A growing power demand in India and Southeast Asia offers prime opportunity for solar energy players as industry forces, together with pro-solar Government incentives, deliver cheaper solar PV systems. According to Roland Berger, utility-scale solar is predicted to take off in Southeast Asia, with approximately 20 GW of new capacity by 2035, including some large projects with capacities of more than 100 MW.
By Jeffry Jacob, Partner Roland Berger, Mumbai
According to a recent study ‘Solar Energy in Asia: Why Investments are Lucrative Now’ published by global consultancy firm, Roland Berger, a booming economy, industrialization and electrification are occurring at a rapid pace, leading to a huge surge in power demand in Southeast Asia; with India’s growth being twice as fast as China.
Forecasted energy demand in Southeast Asia requires more than 250 gigawatts of additional capacity, and India 580 GW. However, under existing policies, countries are struggling to meet demand. According to Roland Berger, solar power will meet the energy deficit.
SE Asia is blessed with long hours of sunshine, and the fall in cost of solar equipment and batteries adds to the appeal. Both India and China have taken major strides in solar over the past decade as both continue to bring additional capacity on the grid.
According to Roland Berger, the overall picture in Southeast Asia and India is one of growth. Some international investors are already taking advantage of solar energy’s potential in India and Southeast Asia, with well-known names such as Macquarie Group, Green Investment Group and Ayala buying up capacity.
To date, India has achieved most of its economic success through the growth of its service sector, but policy objectives are now shifting towards strengthening the manufacturing base. The “Make in India” initiative aims to increase the manufacturing sector’s contribution to gross domestic product from 16% to 25% by 2025. According to Roland Berger, other factors also at work in SE Asia and India include increasing electrification. Indonesia, the Philippines, Cambodia, Myanmar and India are still not fully electrified, but have ambitious targets to provide universal access to power by 2030.
Roland Berger argues that several factors have prompted India to look at its renewable resources to rebalance the future power generation mix away from coal. These include the lack of availability of high-quality coal, concerns over environmental impact, objectives to improve its trade balance and infrastructure investment plans.
The IEA estimates that about 120 GW of new solar capacity and 80 GW of new wind capacity will come online in India by 2040. The country’s government is promising 100 GW of solar and 60 GW of wind installed capacity as early as 2022. According to Roland Berger, India’s solar capacity is growing fast thanks to a policy approach hinging on three factors: first, government support to de-risk development; second, the setting up of competitive auctions and third, promoting large projects.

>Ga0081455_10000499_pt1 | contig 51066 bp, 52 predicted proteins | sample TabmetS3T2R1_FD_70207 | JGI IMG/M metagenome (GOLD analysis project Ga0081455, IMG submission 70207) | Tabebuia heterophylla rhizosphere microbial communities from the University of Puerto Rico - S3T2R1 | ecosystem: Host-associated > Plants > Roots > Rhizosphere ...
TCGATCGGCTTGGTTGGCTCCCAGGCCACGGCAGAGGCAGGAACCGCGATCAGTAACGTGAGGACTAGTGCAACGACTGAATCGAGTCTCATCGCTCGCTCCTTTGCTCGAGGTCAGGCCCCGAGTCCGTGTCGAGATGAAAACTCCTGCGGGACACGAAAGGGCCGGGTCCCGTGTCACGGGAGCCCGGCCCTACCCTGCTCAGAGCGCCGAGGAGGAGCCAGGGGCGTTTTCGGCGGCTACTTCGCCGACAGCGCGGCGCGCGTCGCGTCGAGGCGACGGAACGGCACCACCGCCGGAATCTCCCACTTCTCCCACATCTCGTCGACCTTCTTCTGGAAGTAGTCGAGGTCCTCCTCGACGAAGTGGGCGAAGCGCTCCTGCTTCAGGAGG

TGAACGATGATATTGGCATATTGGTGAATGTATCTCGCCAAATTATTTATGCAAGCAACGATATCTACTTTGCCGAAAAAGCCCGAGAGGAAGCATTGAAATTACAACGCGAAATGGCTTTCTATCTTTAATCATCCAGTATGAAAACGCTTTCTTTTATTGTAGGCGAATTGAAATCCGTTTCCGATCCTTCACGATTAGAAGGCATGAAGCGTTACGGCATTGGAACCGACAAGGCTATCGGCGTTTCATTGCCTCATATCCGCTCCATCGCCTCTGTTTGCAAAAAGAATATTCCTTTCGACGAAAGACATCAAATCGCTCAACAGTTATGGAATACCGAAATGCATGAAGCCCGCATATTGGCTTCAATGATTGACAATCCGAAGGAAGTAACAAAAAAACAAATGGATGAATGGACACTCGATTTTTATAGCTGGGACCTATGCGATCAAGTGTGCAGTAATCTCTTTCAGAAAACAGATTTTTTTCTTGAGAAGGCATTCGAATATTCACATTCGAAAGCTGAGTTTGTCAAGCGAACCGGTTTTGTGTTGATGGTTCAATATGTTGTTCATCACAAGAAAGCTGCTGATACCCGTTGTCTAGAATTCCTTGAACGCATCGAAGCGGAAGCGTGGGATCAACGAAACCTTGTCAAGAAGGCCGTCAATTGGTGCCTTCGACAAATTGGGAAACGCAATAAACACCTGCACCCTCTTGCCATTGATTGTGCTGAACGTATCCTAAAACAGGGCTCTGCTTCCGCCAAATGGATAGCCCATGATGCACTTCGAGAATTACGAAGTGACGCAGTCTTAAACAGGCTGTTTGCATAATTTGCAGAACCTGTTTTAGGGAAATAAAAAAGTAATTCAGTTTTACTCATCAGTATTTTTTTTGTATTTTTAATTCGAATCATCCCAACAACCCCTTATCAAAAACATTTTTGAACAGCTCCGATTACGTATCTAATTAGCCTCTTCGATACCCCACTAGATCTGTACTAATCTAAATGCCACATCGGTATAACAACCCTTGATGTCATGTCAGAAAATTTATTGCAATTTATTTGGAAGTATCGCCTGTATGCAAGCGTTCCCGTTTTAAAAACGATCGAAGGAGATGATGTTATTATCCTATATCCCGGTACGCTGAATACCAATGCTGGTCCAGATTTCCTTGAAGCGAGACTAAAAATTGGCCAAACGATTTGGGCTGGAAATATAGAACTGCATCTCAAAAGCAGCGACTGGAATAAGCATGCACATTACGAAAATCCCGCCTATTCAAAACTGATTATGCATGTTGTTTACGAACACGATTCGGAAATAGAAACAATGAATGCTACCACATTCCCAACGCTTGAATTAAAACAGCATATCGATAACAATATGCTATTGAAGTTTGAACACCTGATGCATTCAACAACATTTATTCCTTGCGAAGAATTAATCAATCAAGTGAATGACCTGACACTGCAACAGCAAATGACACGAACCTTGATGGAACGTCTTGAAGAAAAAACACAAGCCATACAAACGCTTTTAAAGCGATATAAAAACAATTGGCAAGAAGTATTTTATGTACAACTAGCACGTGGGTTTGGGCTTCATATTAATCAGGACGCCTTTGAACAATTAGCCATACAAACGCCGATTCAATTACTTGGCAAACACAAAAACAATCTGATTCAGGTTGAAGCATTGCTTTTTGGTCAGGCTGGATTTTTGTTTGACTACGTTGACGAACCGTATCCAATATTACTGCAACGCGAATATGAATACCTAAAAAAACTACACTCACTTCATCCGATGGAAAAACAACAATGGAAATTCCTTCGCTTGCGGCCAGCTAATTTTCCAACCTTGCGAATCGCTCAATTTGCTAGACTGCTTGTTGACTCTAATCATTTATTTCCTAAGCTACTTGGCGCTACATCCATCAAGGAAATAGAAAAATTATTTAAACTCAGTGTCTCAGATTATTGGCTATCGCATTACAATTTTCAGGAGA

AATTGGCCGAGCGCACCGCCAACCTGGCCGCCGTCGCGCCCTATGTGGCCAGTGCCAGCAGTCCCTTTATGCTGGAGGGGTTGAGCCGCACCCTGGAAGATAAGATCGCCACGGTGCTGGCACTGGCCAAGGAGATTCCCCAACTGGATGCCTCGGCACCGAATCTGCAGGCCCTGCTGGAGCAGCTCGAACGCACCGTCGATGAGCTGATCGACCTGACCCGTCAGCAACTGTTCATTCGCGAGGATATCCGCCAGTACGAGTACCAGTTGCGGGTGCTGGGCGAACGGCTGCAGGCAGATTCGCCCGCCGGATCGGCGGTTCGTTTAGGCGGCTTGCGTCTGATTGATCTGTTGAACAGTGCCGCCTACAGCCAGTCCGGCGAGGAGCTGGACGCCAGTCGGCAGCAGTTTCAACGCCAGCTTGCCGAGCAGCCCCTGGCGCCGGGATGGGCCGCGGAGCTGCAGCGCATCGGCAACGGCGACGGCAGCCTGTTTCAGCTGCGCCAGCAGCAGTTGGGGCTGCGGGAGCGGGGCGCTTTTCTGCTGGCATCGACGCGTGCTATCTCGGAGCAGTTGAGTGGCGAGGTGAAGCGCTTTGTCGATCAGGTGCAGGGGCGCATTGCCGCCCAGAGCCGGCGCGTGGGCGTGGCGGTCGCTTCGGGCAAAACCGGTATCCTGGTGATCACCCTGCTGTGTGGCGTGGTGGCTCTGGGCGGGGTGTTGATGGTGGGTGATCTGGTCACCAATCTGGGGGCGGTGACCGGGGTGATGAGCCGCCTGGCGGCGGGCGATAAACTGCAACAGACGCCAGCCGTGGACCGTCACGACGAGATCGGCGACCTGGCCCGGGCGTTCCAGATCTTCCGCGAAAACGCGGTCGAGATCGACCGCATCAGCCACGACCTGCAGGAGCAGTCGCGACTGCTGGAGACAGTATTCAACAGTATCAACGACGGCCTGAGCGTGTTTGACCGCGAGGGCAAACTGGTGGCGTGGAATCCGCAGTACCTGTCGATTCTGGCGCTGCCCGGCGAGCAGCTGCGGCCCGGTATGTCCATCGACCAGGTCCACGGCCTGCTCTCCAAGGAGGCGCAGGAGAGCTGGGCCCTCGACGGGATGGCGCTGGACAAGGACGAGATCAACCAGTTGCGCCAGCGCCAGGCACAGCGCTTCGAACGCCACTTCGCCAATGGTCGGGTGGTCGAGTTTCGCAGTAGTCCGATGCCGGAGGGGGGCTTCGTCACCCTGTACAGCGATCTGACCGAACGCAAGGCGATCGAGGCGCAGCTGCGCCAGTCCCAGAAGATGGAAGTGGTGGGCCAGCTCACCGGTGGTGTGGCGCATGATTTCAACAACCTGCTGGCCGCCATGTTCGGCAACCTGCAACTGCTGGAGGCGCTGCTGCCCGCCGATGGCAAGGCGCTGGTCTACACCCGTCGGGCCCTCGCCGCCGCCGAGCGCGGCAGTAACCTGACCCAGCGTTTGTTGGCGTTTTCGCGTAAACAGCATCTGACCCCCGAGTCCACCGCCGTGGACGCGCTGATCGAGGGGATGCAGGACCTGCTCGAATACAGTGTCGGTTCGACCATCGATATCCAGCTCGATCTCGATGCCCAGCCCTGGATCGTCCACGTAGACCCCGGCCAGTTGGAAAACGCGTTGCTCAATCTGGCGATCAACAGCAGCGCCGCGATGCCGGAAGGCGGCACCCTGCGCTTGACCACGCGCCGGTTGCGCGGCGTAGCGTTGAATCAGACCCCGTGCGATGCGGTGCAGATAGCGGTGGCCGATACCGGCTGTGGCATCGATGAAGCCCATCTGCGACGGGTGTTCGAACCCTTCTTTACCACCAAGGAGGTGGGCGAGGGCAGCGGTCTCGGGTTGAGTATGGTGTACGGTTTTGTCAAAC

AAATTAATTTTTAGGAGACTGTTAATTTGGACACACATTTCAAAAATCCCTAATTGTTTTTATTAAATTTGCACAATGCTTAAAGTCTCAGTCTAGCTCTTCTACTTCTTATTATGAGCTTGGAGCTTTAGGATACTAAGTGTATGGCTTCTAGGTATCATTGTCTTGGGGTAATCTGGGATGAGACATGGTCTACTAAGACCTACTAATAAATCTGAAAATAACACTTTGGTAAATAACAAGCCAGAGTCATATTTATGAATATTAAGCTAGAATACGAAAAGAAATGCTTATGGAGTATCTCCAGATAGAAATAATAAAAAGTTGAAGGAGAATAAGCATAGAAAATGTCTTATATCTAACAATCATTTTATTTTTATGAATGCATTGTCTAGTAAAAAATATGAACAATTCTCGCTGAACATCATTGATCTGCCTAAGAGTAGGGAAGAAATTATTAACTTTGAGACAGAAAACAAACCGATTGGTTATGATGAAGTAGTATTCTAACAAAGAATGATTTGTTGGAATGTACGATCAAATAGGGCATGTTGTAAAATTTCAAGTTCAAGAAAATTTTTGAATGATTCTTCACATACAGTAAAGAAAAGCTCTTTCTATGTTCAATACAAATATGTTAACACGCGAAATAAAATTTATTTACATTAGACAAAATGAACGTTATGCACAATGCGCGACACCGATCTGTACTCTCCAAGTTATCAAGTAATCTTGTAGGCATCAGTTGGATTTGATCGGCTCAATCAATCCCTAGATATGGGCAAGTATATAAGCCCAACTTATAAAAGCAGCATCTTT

In contrast to India, installed capacity of solar in Southeast Asia amounts to a mere 5 GW, with most projects below the 50 MW size. This is despite Southeast Asia’s attractive sunlight conditions.
According to independent estimates by Bloomberg New Energy Finance, solar PV may soon become cheaper than new coal-fired assets in certain areas of the region. In the Philippines and Thailand, where solar conditions are good and coal needs to be imported, the transition may happen in the next two years, while in Malaysia it may happen by 2025. In addition, in countries such as Myanmar, solar PV may play a fundamental role in ensuring rapid electrification of off-grid areas through micro- and mini-grids, and solar home systems. This is because equipment can be deployed quickly, it is cheaper than current off-grid diesel power generation and there is high potential for supplying isolated residential and non-residential loads such as remote villages and telecom towers.
However, to unleash this potential for off-grid mini-grids in Myanmar, for example, a regulatory framework is needed. As a result of all this, and irrespective of local government policies, solar PV may become a prominent alternative to coal in Southeast Asia. Estimates based on economic potential suggest approximately 90 GW of new capacity by 2040 – much higher than the 35 GW capacity from aggregated government plans.
To download to Roland Berger’s complete study, click here